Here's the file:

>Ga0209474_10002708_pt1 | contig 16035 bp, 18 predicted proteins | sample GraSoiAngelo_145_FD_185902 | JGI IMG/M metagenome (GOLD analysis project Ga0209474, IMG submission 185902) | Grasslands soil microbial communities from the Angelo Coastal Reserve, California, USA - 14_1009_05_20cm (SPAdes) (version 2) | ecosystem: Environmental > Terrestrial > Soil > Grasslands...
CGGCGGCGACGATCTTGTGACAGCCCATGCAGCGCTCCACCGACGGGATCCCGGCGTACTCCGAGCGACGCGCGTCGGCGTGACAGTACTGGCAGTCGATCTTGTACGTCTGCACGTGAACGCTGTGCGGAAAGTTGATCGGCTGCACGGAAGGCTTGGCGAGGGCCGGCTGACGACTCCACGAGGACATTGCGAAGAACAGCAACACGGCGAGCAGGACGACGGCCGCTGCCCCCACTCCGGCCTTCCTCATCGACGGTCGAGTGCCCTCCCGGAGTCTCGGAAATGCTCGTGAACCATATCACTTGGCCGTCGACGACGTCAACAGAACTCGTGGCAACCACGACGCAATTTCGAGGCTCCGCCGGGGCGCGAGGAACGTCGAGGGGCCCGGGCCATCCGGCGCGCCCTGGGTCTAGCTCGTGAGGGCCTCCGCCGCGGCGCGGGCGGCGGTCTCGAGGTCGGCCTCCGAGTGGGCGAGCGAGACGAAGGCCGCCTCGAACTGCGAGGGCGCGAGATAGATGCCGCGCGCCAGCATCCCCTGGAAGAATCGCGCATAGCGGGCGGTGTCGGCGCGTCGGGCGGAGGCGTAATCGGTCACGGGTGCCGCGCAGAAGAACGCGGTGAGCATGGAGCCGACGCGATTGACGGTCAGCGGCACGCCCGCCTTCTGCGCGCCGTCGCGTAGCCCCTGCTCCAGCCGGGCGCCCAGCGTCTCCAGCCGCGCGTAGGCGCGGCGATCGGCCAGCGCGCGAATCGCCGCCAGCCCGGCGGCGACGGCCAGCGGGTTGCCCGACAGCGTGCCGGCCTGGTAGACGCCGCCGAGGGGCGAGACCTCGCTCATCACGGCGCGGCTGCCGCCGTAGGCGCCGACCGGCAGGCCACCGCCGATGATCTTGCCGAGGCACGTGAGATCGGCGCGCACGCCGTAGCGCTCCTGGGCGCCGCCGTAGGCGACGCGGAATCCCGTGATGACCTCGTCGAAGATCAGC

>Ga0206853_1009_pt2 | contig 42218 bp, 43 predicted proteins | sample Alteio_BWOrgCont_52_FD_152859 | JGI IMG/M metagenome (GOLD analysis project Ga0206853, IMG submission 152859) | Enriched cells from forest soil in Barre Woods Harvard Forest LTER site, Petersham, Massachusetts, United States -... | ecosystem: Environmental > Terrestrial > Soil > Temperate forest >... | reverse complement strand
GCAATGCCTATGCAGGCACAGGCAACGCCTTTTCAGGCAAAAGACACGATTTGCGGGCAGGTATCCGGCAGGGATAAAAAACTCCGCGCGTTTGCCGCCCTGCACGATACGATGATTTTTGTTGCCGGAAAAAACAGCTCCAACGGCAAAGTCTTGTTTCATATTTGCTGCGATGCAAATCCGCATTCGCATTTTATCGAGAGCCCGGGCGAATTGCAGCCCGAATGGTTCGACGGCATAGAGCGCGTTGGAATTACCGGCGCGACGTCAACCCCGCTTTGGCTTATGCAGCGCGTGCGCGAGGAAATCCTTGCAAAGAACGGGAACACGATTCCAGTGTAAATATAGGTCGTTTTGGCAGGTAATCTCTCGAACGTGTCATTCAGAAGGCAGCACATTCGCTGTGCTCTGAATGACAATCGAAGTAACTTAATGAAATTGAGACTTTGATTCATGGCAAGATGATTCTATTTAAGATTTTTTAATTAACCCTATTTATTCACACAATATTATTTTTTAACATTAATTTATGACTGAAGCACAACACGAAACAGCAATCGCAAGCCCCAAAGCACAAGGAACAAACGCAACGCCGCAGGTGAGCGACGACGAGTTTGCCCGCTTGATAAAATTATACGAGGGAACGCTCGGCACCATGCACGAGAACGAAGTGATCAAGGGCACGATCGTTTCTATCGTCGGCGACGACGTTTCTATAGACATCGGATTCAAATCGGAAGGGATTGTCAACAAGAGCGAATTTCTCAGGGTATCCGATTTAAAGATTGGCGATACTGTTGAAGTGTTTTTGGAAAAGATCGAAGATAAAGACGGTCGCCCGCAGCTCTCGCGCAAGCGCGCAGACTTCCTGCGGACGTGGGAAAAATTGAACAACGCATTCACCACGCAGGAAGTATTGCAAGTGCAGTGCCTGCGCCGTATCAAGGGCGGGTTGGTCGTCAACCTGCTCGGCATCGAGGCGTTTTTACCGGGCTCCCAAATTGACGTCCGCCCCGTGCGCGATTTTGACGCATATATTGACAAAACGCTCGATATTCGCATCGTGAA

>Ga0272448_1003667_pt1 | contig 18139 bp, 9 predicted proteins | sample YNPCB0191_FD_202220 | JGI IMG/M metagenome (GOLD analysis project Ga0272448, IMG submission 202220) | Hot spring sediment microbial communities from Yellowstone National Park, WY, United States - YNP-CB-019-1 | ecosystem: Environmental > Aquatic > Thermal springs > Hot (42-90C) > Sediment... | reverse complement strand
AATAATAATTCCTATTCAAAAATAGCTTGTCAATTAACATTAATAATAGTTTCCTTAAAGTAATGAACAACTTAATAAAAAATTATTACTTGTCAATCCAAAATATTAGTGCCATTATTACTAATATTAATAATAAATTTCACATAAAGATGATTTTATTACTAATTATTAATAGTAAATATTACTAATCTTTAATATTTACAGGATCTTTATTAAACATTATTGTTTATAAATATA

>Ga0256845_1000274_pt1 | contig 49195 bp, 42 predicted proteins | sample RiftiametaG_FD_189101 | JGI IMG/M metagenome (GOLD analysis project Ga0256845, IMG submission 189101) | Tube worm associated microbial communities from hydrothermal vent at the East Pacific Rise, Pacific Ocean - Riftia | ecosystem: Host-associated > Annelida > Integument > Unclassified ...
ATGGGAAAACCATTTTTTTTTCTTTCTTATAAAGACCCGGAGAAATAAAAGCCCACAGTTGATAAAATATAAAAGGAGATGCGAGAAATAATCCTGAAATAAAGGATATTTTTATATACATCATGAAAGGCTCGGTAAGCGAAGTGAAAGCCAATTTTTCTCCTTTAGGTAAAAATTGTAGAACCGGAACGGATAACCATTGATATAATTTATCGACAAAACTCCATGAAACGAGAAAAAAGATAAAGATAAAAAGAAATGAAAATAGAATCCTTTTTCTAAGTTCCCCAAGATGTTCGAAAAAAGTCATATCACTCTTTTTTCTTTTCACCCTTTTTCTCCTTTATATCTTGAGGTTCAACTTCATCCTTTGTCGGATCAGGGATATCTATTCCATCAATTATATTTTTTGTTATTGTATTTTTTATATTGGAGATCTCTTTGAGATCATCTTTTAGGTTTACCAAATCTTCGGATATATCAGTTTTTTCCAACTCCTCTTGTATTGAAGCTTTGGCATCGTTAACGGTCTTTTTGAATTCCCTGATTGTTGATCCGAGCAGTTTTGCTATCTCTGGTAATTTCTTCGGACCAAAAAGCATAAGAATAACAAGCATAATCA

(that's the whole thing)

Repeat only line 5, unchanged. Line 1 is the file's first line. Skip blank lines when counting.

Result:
>Ga0272448_1003667_pt1 | contig 18139 bp, 9 predicted proteins | sample YNPCB0191_FD_202220 | JGI IMG/M metagenome (GOLD analysis project Ga0272448, IMG submission 202220) | Hot spring sediment microbial communities from Yellowstone National Park, WY, United States - YNP-CB-019-1 | ecosystem: Environmental > Aquatic > Thermal springs > Hot (42-90C) > Sediment... | reverse complement strand